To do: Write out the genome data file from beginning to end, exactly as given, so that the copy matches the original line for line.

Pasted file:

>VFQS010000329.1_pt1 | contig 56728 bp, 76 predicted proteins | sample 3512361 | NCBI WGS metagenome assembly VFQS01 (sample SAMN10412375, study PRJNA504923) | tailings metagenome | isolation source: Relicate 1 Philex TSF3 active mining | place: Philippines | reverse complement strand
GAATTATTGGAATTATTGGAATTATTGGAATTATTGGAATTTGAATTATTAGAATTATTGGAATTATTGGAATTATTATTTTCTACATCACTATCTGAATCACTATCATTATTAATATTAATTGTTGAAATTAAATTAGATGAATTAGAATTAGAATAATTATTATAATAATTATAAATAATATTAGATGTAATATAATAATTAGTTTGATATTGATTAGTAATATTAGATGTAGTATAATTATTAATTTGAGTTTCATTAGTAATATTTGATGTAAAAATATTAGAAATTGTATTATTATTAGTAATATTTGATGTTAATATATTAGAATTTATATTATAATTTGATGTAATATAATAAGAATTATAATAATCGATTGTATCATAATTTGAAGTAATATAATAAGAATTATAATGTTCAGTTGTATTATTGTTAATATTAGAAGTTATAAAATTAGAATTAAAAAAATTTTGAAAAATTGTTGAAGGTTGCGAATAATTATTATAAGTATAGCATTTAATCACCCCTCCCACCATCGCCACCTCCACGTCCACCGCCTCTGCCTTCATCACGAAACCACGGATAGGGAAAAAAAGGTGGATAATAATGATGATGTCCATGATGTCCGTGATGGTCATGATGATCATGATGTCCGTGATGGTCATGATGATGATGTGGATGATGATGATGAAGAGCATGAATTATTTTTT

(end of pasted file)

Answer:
>VFQS010000329.1_pt1 | contig 56728 bp, 76 predicted proteins | sample 3512361 | NCBI WGS metagenome assembly VFQS01 (sample SAMN10412375, study PRJNA504923) | tailings metagenome | isolation source: Relicate 1 Philex TSF3 active mining | place: Philippines | reverse complement strand
GAATTATTGGAATTATTGGAATTATTGGAATTATTGGAATTTGAATTATTAGAATTATTGGAATTATTGGAATTATTATTTTCTACATCACTATCTGAATCACTATCATTATTAATATTAATTGTTGAAATTAAATTAGATGAATTAGAATTAGAATAATTATTATAATAATTATAAATAATATTAGATGTAATATAATAATTAGTTTGATATTGATTAGTAATATTAGATGTAGTATAATTATTAATTTGAGTTTCATTAGTAATATTTGATGTAAAAATATTAGAAATTGTATTATTATTAGTAATATTTGATGTTAATATATTAGAATTTATATTATAATTTGATGTAATATAATAAGAATTATAATAATCGATTGTATCATAATTTGAAGTAATATAATAAGAATTATAATGTTCAGTTGTATTATTGTTAATATTAGAAGTTATAAAATTAGAATTAAAAAAATTTTGAAAAATTGTTGAAGGTTGCGAATAATTATTATAAGTATAGCATTTAATCACCCCTCCCACCATCGCCACCTCCACGTCCACCGCCTCTGCCTTCATCACGAAACCACGGATAGGGAAAAAAAGGTGGATAATAATGATGATGTCCATGATGTCCGTGATGGTCATGATGATCATGATGTCCGTGATGGTCATGATGATGATGTGGATGATGATGATGAAGAGCATGAATTATTTTTT